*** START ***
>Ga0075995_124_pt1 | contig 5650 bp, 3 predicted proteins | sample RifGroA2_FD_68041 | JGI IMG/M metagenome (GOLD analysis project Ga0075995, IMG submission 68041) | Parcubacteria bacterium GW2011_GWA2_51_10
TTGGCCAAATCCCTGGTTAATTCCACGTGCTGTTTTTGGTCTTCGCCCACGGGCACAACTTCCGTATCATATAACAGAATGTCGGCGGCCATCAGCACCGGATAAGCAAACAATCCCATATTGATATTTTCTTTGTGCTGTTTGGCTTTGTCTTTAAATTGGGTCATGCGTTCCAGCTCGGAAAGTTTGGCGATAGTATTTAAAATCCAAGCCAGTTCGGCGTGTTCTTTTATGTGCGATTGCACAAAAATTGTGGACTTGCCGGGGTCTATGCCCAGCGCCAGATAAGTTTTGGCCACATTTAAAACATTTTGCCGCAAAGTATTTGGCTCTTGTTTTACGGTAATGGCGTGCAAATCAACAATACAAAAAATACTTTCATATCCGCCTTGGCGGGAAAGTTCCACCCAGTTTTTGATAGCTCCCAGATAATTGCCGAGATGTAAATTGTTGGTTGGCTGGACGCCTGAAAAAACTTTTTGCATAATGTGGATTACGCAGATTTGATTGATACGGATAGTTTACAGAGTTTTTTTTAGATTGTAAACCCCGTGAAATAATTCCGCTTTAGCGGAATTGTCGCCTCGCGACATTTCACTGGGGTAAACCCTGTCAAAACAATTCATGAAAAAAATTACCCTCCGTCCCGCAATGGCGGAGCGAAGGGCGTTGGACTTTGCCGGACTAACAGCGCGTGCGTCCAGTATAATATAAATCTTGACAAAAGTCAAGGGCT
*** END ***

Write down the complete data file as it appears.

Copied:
>Ga0075995_124_pt1 | contig 5650 bp, 3 predicted proteins | sample RifGroA2_FD_68041 | JGI IMG/M metagenome (GOLD analysis project Ga0075995, IMG submission 68041) | Parcubacteria bacterium GW2011_GWA2_51_10
TTGGCCAAATCCCTGGTTAATTCCACGTGCTGTTTTTGGTCTTCGCCCACGGGCACAACTTCCGTATCATATAACAGAATGTCGGCGGCCATCAGCACCGGATAAGCAAACAATCCCATATTGATATTTTCTTTGTGCTGTTTGGCTTTGTCTTTAAATTGGGTCATGCGTTCCAGCTCGGAAAGTTTGGCGATAGTATTTAAAATCCAAGCCAGTTCGGCGTGTTCTTTTATGTGCGATTGCACAAAAATTGTGGACTTGCCGGGGTCTATGCCCAGCGCCAGATAAGTTTTGGCCACATTTAAAACATTTTGCCGCAAAGTATTTGGCTCTTGTTTTACGGTAATGGCGTGCAAATCAACAATACAAAAAATACTTTCATATCCGCCTTGGCGGGAAAGTTCCACCCAGTTTTTGATAGCTCCCAGATAATTGCCGAGATGTAAATTGTTGGTTGGCTGGACGCCTGAAAAAACTTTTTGCATAATGTGGATTACGCAGATTTGATTGATACGGATAGTTTACAGAGTTTTTTTTAGATTGTAAACCCCGTGAAATAATTCCGCTTTAGCGGAATTGTCGCCTCGCGACATTTCACTGGGGTAAACCCTGTCAAAACAATTCATGAAAAAAATTACCCTCCGTCCCGCAATGGCGGAGCGAAGGGCGTTGGACTTTGCCGGACTAACAGCGCGTGCGTCCAGTATAATATAAATCTTGACAAAAGTCAAGGGCT